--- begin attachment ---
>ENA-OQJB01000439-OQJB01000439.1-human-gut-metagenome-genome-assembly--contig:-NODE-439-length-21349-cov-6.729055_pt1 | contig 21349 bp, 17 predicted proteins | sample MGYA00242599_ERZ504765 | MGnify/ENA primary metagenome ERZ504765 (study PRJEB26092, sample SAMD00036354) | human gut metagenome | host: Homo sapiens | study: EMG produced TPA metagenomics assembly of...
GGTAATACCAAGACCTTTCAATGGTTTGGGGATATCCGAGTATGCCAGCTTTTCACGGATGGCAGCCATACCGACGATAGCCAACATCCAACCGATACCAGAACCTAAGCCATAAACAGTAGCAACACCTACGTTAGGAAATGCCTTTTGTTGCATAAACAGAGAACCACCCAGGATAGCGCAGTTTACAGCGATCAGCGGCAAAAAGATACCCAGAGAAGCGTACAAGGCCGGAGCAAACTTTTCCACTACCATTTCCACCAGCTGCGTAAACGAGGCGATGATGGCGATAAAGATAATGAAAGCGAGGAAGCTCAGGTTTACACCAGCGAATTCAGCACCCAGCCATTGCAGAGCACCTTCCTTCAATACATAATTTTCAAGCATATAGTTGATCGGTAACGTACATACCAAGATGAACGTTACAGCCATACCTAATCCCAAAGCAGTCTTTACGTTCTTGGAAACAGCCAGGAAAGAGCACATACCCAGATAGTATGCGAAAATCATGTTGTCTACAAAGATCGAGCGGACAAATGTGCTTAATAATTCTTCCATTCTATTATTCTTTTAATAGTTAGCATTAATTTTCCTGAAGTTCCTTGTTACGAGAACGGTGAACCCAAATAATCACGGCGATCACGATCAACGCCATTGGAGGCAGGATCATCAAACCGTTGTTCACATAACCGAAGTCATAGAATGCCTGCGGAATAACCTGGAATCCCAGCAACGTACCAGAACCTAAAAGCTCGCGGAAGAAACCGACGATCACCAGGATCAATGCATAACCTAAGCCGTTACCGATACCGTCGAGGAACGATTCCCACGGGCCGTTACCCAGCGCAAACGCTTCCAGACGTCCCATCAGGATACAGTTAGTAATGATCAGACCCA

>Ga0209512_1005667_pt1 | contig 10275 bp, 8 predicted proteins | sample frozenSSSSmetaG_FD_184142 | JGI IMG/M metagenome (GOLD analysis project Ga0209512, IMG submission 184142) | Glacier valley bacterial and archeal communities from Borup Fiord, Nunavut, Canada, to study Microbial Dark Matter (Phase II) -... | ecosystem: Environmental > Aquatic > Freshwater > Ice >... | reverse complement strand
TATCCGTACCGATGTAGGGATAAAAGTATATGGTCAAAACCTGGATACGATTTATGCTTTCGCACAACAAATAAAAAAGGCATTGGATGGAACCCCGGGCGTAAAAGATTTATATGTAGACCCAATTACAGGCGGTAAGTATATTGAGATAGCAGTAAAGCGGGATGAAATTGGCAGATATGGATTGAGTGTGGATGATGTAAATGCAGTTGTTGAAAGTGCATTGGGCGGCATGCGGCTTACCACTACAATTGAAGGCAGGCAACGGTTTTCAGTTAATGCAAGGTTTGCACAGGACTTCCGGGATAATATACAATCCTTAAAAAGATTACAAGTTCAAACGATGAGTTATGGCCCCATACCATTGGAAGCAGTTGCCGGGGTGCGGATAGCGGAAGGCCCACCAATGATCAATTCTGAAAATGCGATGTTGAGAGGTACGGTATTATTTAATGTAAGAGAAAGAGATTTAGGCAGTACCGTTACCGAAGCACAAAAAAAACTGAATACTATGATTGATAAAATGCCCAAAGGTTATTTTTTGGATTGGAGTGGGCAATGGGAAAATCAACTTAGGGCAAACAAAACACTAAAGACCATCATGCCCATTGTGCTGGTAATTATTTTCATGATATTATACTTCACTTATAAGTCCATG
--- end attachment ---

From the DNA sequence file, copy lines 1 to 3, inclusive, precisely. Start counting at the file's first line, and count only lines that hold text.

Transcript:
>ENA-OQJB01000439-OQJB01000439.1-human-gut-metagenome-genome-assembly--contig:-NODE-439-length-21349-cov-6.729055_pt1 | contig 21349 bp, 17 predicted proteins | sample MGYA00242599_ERZ504765 | MGnify/ENA primary metagenome ERZ504765 (study PRJEB26092, sample SAMD00036354) | human gut metagenome | host: Homo sapiens | study: EMG produced TPA metagenomics assembly of...
GGTAATACCAAGACCTTTCAATGGTTTGGGGATATCCGAGTATGCCAGCTTTTCACGGATGGCAGCCATACCGACGATAGCCAACATCCAACCGATACCAGAACCTAAGCCATAAACAGTAGCAACACCTACGTTAGGAAATGCCTTTTGTTGCATAAACAGAGAACCACCCAGGATAGCGCAGTTTACAGCGATCAGCGGCAAAAAGATACCCAGAGAAGCGTACAAGGCCGGAGCAAACTTTTCCACTACCATTTCCACCAGCTGCGTAAACGAGGCGATGATGGCGATAAAGATAATGAAAGCGAGGAAGCTCAGGTTTACACCAGCGAATTCAGCACCCAGCCATTGCAGAGCACCTTCCTTCAATACATAATTTTCAAGCATATAGTTGATCGGTAACGTACATACCAAGATGAACGTTACAGCCATACCTAATCCCAAAGCAGTCTTTACGTTCTTGGAAACAGCCAGGAAAGAGCACATACCCAGATAGTATGCGAAAATCATGTTGTCTACAAAGATCGAGCGGACAAATGTGCTTAATAATTCTTCCATTCTATTATTCTTTTAATAGTTAGCATTAATTTTCCTGAAGTTCCTTGTTACGAGAACGGTGAACCCAAATAATCACGGCGATCACGATCAACGCCATTGGAGGCAGGATCATCAAACCGTTGTTCACATAACCGAAGTCATAGAATGCCTGCGGAATAACCTGGAATCCCAGCAACGTACCAGAACCTAAAAGCTCGCGGAAGAAACCGACGATCACCAGGATCAATGCATAACCTAAGCCGTTACCGATACCGTCGAGGAACGATTCCCACGGGCCGTTACCCAGCGCAAACGCTTCCAGACGTCCCATCAGGATACAGTTAGTAATGATCAGACCCA

>Ga0209512_1005667_pt1 | contig 10275 bp, 8 predicted proteins | sample frozenSSSSmetaG_FD_184142 | JGI IMG/M metagenome (GOLD analysis project Ga0209512, IMG submission 184142) | Glacier valley bacterial and archeal communities from Borup Fiord, Nunavut, Canada, to study Microbial Dark Matter (Phase II) -... | ecosystem: Environmental > Aquatic > Freshwater > Ice >... | reverse complement strand